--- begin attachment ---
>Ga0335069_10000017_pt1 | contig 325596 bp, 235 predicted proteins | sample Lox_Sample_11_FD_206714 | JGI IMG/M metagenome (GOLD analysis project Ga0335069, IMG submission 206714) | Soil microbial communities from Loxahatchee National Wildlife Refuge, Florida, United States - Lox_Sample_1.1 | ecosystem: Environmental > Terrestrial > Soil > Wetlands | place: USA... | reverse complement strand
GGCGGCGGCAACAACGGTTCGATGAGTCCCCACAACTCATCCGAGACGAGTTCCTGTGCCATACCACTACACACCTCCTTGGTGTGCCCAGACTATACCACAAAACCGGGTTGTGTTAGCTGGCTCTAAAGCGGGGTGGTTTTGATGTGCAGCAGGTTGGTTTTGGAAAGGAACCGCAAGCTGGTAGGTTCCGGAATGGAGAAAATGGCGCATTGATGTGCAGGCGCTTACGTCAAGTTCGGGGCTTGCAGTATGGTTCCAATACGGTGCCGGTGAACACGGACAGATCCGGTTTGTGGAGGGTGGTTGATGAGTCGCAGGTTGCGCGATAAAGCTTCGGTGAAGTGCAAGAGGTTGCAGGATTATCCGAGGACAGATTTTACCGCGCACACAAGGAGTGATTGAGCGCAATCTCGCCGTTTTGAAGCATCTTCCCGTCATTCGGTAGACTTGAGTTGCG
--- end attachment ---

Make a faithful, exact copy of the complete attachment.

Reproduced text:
>Ga0335069_10000017_pt1 | contig 325596 bp, 235 predicted proteins | sample Lox_Sample_11_FD_206714 | JGI IMG/M metagenome (GOLD analysis project Ga0335069, IMG submission 206714) | Soil microbial communities from Loxahatchee National Wildlife Refuge, Florida, United States - Lox_Sample_1.1 | ecosystem: Environmental > Terrestrial > Soil > Wetlands | place: USA... | reverse complement strand
GGCGGCGGCAACAACGGTTCGATGAGTCCCCACAACTCATCCGAGACGAGTTCCTGTGCCATACCACTACACACCTCCTTGGTGTGCCCAGACTATACCACAAAACCGGGTTGTGTTAGCTGGCTCTAAAGCGGGGTGGTTTTGATGTGCAGCAGGTTGGTTTTGGAAAGGAACCGCAAGCTGGTAGGTTCCGGAATGGAGAAAATGGCGCATTGATGTGCAGGCGCTTACGTCAAGTTCGGGGCTTGCAGTATGGTTCCAATACGGTGCCGGTGAACACGGACAGATCCGGTTTGTGGAGGGTGGTTGATGAGTCGCAGGTTGCGCGATAAAGCTTCGGTGAAGTGCAAGAGGTTGCAGGATTATCCGAGGACAGATTTTACCGCGCACACAAGGAGTGATTGAGCGCAATCTCGCCGTTTTGAAGCATCTTCCCGTCATTCGGTAGACTTGAGTTGCG